My own opinion on the issue: I think no group should be allowed to use the armed force of government to change the meaning of a common word, such as “marriage.” That’s essentially what militant homosexuals are trying to do. I am completely opposed on principle. However, I don’t think it will create a precedent if they succeed. The acceptance of the idea that marriage may involve two women, or two men, or three, will not usher the day when “lie” comes to mean “truth,” by government decree and under threat of jailing.
Conservatives need to be mature enough to fight in important battles and not to pick fights based on unreasoned rage.
And, incidentally, in case you are wondering, I am not one of the brave conservative homosexuals forced to stay in the closet. I am not a homosexual but strictly a normal, vulgar T&A kind of guy.
Imposing standards of performance on schools
There are many different reasons to be appalled at the whole educational establishment, K through high-school senior and beyond, including the university, and even some graduate and professional schools. I don’t like the word “appalled.” It sounds effeminate and left-liberal. So, in truth, I am not appalled but I am really pissed off. And, as a former teacher, I could tell you stories that would make your hair stand on end. And your hair wouldn’t come down until the next morning at best. What you know is not the half of it!
To pare down the causes of our disillusionment, to get down to its core:
The more numerous the national educational establishment and the more loaded with benefits, the more unassailable its privileges, the less Johnny knows how to read.
It began with elementary school that promoted “students” who couldn’ t spell their name; it’s crept to the colleges that now offer numerous remedial classes for freshmen they admitted under their own power. I can testify personally that I know an expensive university that awards degrees each year to people who cannot line up two grammatically correct sentences in any language. Some of these same students major in a foreign language. They can’t line up anything in the foreign language either. After four years and tens of thousands of dollars, they end up illiterate in two languages. N.S. !
There is a natural tendency to want to remedy this rolling disaster with a formula that seems to succeed in business:
Evaluate, punish or reward
There are several reasons why this is likely to be counterproductive.
First, the evaluation is not as easy as current plans seem to assume: It’s for schools as for computers: Give the best schools very bad students and they will only turn out mediocre students. Give mediocre schools excellent students, they will turn them mediocre. It’s not easy to figure out what does what although it’s possible to do in principle. Children are not like so many pounds of flour. They are intensely reactive and they come into the school system with built-in strengths and built-in defects. The relevant research would be quite expensive and it would take a long time to conduct.
It’s true that liberal teachers unions use these very arguments to protect their members from scrutiny and from accountability. This does not mean that this view is incorrect. You don’t want to create a worse situation by punishing good teachers that work with difficult human material and by rewarding bad teachers that are able to pick the low-hanging cherries.
Second, don’t be surprised if teachers sabotage evaluations done by existing school hierarchies. They will do this even when they approve of the fact of being evaluated and even if they approve of the evaluation tools. Education has been a rotten, intellectually corrupt field for so long that the hierarchies it generates cannot be seen as respectable by respectable teachers.
The solution to this last problem often seems to be to use “objective” evaluation tools, mechanical evaluation devices that do not make room for supervisors’ corruption. I agree that it’s possible in principle to develop such evaluative devices. By administering them according to a “before and after” pattern, it’s also possible to remedy at once the first and second objections I raise above.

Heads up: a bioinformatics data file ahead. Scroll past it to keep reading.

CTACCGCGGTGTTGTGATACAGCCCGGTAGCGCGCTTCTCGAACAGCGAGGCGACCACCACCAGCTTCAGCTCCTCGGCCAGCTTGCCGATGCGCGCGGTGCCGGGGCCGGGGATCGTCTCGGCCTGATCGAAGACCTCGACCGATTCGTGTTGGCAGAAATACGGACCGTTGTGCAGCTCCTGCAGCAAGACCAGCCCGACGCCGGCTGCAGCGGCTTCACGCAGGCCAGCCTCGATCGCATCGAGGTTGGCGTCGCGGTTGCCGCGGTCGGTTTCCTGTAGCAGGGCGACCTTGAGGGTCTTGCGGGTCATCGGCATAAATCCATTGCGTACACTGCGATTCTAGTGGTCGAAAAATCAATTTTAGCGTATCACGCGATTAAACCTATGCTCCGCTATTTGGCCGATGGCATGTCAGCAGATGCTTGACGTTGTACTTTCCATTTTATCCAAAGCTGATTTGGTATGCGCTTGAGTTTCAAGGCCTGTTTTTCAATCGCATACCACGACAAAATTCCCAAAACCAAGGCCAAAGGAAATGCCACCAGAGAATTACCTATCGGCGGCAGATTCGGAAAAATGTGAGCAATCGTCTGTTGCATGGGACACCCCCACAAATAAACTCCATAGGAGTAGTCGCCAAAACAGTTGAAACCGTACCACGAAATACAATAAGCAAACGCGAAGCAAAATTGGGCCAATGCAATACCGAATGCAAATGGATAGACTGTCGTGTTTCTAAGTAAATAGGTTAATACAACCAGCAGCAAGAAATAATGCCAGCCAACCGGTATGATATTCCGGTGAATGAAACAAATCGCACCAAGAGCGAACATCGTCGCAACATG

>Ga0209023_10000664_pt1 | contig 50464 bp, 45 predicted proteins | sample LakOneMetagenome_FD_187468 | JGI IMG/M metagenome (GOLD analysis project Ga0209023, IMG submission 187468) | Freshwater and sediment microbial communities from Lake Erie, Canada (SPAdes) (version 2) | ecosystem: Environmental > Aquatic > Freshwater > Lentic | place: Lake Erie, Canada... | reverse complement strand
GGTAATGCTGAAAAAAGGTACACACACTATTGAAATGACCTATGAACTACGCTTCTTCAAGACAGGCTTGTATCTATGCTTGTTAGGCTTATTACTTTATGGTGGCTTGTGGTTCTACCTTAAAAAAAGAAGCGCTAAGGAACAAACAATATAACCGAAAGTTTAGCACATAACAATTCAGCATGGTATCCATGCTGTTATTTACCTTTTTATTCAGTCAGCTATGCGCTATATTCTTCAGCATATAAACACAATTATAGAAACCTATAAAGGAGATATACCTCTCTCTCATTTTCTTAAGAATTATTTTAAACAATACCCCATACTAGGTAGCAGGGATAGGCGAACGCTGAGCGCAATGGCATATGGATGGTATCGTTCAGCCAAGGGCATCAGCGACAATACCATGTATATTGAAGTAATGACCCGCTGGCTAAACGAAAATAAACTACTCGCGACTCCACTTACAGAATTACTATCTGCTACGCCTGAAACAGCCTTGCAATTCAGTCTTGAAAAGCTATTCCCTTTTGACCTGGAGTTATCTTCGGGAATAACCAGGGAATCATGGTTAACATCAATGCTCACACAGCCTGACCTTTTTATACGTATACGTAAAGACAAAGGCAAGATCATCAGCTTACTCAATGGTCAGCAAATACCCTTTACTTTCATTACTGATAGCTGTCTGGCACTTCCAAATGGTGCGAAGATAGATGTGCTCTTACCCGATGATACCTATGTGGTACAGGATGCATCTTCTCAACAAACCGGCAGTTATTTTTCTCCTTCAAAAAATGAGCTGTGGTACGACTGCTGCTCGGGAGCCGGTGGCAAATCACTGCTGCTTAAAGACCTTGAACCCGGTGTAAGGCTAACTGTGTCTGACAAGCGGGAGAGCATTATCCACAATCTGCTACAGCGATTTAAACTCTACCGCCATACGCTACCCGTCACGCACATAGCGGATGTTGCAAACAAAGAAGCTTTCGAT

Doing so creates a third problem that is so serious that it may be worse than the original problem any evaluations are supposed to remedy.
As someone who devised hundreds of tests, let me say that I don’t see how it would be possible to reformulate the evaluation tools for any area or especially, nationally with much frequency. Doing so would be extravagantly expensive, too time-consuming. So, the teachers and their school “superiors” would quickly become aware of the contents of the tests, of what, very precisely the tests are actually testing. If the rewards and punishments were not significant, see above. If they were significant, you can be completely sure that most teachers, 80%, 90%, 95 % would immediately start teaching narrowly to the test.
How would you not expect teachers to do more or less this since their welfare and that of their children, even their retirement would depend exactly on their teaching to the test? I mentioned their retirement because economic self-advancement is normally done on a percentage basis. The raise you did not get this year will stay with you your whole life, literally. It will increase in relative size with every year. (I know how costly this sort of purity is because I followed such a strategy throughout my teacher career and I never caught up economically with my lackluster but conformist colleagues.)
The best possible outcome of this scenario is that after a while, American kids would read and write pretty much as well as say, Koreans, or Estonians.
Do you see where I am going? This is something very valuable that the current disastrous American education promotes or, that at least, it avoids destroying. For lack of a better word, that’s called “creativity.’ Americans have more of it than others. Look around from the Internet to giant double rolls of toilet paper in public facilities to country music!
Ideally, we would have a Johnny who would know how to read and write and who would also remain occasionally creative. I am afraid, we don’t know how to produce such a result. It does not mean that it cannot be done. It does not depend on a drastic, sudden reform though, It’s not a matter of getting tough, no more Mr Nice Guy!
Note that I am evoking here the possibility of a successful endeavor. I have not even begun to discuss the real likelihood of massive, systemic cheating in and ill-implemented “evaluate, punish, reward “ program. Look at the Atlanta school system for an example of how massively wrong this strategy can go.
I have no conclusion for this butchery proposal in three parts. I don’t need to know what ought to be don’t to stop doing what I shouldn’t do. I hope you will offer one conclusion or more.